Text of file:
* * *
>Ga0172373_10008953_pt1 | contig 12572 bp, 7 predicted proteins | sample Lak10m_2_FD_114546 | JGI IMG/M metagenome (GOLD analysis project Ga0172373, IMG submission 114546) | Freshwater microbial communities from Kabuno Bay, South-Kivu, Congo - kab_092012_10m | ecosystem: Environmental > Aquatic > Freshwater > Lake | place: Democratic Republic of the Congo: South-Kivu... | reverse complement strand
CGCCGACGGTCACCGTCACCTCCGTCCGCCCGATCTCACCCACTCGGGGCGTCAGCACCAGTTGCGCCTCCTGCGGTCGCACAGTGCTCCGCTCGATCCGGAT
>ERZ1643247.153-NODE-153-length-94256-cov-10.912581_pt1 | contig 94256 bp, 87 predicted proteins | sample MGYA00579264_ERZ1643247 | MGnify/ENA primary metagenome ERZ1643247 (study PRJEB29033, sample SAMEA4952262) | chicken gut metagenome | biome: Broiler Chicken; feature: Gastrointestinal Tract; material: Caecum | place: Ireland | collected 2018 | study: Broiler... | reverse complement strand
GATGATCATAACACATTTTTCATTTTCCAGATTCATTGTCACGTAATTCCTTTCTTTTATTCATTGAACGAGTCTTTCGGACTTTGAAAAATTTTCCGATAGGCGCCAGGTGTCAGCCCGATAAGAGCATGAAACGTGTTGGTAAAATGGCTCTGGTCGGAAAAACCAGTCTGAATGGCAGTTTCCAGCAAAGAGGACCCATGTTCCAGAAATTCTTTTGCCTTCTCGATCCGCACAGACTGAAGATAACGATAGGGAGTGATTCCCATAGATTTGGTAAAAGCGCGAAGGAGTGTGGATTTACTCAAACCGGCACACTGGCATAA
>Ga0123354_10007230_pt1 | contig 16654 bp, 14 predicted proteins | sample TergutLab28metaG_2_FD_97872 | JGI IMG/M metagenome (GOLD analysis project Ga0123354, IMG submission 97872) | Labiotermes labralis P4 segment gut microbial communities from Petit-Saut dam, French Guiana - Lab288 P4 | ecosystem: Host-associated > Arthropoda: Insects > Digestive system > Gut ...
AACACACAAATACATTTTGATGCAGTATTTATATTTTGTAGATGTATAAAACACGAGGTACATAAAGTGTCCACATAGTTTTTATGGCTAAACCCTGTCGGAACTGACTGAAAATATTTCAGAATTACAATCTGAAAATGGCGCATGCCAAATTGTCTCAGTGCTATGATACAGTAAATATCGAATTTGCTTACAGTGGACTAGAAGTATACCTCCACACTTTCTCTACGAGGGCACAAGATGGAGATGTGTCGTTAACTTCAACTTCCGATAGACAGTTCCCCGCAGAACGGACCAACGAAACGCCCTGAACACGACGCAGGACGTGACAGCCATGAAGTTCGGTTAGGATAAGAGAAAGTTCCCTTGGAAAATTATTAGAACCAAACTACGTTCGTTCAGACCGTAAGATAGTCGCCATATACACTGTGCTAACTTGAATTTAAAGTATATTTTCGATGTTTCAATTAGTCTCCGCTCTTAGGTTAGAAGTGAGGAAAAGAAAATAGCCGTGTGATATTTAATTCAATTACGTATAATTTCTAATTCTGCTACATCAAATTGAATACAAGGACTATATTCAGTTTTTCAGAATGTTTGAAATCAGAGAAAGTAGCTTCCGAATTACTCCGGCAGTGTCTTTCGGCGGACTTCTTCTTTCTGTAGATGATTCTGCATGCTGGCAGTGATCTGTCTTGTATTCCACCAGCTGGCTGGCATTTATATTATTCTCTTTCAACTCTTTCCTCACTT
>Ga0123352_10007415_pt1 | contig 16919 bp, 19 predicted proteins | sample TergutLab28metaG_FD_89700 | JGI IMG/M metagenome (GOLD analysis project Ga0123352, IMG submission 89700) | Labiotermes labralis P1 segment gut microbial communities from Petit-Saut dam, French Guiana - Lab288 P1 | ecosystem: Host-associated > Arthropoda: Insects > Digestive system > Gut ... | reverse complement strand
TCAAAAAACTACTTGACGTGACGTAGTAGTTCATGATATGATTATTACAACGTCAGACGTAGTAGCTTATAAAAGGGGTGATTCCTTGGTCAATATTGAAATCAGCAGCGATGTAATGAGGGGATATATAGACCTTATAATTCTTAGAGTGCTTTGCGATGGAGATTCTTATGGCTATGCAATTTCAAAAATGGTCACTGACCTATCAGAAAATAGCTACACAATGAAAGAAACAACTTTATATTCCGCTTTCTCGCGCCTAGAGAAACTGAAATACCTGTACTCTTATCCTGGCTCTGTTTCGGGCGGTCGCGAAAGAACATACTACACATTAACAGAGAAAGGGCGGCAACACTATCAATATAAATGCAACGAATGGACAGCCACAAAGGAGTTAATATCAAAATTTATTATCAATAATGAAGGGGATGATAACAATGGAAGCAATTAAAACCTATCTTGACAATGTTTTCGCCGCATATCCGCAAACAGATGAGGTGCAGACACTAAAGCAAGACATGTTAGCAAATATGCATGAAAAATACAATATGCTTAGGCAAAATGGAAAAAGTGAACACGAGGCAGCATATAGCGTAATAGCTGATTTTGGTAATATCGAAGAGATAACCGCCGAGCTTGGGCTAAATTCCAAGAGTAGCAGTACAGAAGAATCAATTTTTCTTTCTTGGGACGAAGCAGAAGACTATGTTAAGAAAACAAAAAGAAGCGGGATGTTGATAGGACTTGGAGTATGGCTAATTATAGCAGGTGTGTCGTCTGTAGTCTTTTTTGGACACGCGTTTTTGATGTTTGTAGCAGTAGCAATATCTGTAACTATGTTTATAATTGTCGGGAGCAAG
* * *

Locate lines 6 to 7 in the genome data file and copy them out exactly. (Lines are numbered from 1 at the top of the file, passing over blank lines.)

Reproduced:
AACACACAAATACATTTTGATGCAGTATTTATATTTTGTAGATGTATAAAACACGAGGTACATAAAGTGTCCACATAGTTTTTATGGCTAAACCCTGTCGGAACTGACTGAAAATATTTCAGAATTACAATCTGAAAATGGCGCATGCCAAATTGTCTCAGTGCTATGATACAGTAAATATCGAATTTGCTTACAGTGGACTAGAAGTATACCTCCACACTTTCTCTACGAGGGCACAAGATGGAGATGTGTCGTTAACTTCAACTTCCGATAGACAGTTCCCCGCAGAACGGACCAACGAAACGCCCTGAACACGACGCAGGACGTGACAGCCATGAAGTTCGGTTAGGATAAGAGAAAGTTCCCTTGGAAAATTATTAGAACCAAACTACGTTCGTTCAGACCGTAAGATAGTCGCCATATACACTGTGCTAACTTGAATTTAAAGTATATTTTCGATGTTTCAATTAGTCTCCGCTCTTAGGTTAGAAGTGAGGAAAAGAAAATAGCCGTGTGATATTTAATTCAATTACGTATAATTTCTAATTCTGCTACATCAAATTGAATACAAGGACTATATTCAGTTTTTCAGAATGTTTGAAATCAGAGAAAGTAGCTTCCGAATTACTCCGGCAGTGTCTTTCGGCGGACTTCTTCTTTCTGTAGATGATTCTGCATGCTGGCAGTGATCTGTCTTGTATTCCACCAGCTGGCTGGCATTTATATTATTCTCTTTCAACTCTTTCCTCACTT
>Ga0123352_10007415_pt1 | contig 16919 bp, 19 predicted proteins | sample TergutLab28metaG_FD_89700 | JGI IMG/M metagenome (GOLD analysis project Ga0123352, IMG submission 89700) | Labiotermes labralis P1 segment gut microbial communities from Petit-Saut dam, French Guiana - Lab288 P1 | ecosystem: Host-associated > Arthropoda: Insects > Digestive system > Gut ... | reverse complement strand